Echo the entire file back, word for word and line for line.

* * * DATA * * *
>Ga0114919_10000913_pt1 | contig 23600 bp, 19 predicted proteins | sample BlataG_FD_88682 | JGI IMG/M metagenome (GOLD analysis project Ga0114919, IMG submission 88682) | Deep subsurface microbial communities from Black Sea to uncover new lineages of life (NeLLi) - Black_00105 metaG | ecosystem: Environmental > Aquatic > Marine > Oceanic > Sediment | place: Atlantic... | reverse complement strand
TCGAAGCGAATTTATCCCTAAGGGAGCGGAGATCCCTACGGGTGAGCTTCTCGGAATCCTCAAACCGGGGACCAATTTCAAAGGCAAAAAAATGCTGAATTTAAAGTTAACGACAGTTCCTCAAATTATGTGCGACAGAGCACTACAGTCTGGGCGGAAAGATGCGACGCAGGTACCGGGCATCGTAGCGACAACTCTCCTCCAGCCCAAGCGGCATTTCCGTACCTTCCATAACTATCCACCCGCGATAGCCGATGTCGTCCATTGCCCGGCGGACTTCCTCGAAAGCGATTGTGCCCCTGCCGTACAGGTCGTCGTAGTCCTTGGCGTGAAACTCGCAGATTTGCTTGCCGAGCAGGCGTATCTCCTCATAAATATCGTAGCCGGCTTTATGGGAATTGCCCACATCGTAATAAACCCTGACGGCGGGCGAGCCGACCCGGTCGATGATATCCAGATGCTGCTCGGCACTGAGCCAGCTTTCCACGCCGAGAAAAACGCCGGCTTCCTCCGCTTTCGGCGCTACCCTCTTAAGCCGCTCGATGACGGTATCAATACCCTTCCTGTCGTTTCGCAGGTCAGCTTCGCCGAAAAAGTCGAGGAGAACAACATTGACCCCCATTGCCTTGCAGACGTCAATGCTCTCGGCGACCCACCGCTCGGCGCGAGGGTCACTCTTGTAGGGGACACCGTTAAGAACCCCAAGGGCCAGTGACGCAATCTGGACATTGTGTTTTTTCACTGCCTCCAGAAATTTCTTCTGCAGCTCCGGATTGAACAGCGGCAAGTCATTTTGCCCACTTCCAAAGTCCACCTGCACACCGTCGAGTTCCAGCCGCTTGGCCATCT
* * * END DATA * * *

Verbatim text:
>Ga0114919_10000913_pt1 | contig 23600 bp, 19 predicted proteins | sample BlataG_FD_88682 | JGI IMG/M metagenome (GOLD analysis project Ga0114919, IMG submission 88682) | Deep subsurface microbial communities from Black Sea to uncover new lineages of life (NeLLi) - Black_00105 metaG | ecosystem: Environmental > Aquatic > Marine > Oceanic > Sediment | place: Atlantic... | reverse complement strand
TCGAAGCGAATTTATCCCTAAGGGAGCGGAGATCCCTACGGGTGAGCTTCTCGGAATCCTCAAACCGGGGACCAATTTCAAAGGCAAAAAAATGCTGAATTTAAAGTTAACGACAGTTCCTCAAATTATGTGCGACAGAGCACTACAGTCTGGGCGGAAAGATGCGACGCAGGTACCGGGCATCGTAGCGACAACTCTCCTCCAGCCCAAGCGGCATTTCCGTACCTTCCATAACTATCCACCCGCGATAGCCGATGTCGTCCATTGCCCGGCGGACTTCCTCGAAAGCGATTGTGCCCCTGCCGTACAGGTCGTCGTAGTCCTTGGCGTGAAACTCGCAGATTTGCTTGCCGAGCAGGCGTATCTCCTCATAAATATCGTAGCCGGCTTTATGGGAATTGCCCACATCGTAATAAACCCTGACGGCGGGCGAGCCGACCCGGTCGATGATATCCAGATGCTGCTCGGCACTGAGCCAGCTTTCCACGCCGAGAAAAACGCCGGCTTCCTCCGCTTTCGGCGCTACCCTCTTAAGCCGCTCGATGACGGTATCAATACCCTTCCTGTCGTTTCGCAGGTCAGCTTCGCCGAAAAAGTCGAGGAGAACAACATTGACCCCCATTGCCTTGCAGACGTCAATGCTCTCGGCGACCCACCGCTCGGCGCGAGGGTCACTCTTGTAGGGGACACCGTTAAGAACCCCAAGGGCCAGTGACGCAATCTGGACATTGTGTTTTTTCACTGCCTCCAGAAATTTCTTCTGCAGCTCCGGATTGAACAGCGGCAAGTCATTTTGCCCACTTCCAAAGTCCACCTGCACACCGTCGAGTTCCAGCCGCTTGGCCATCT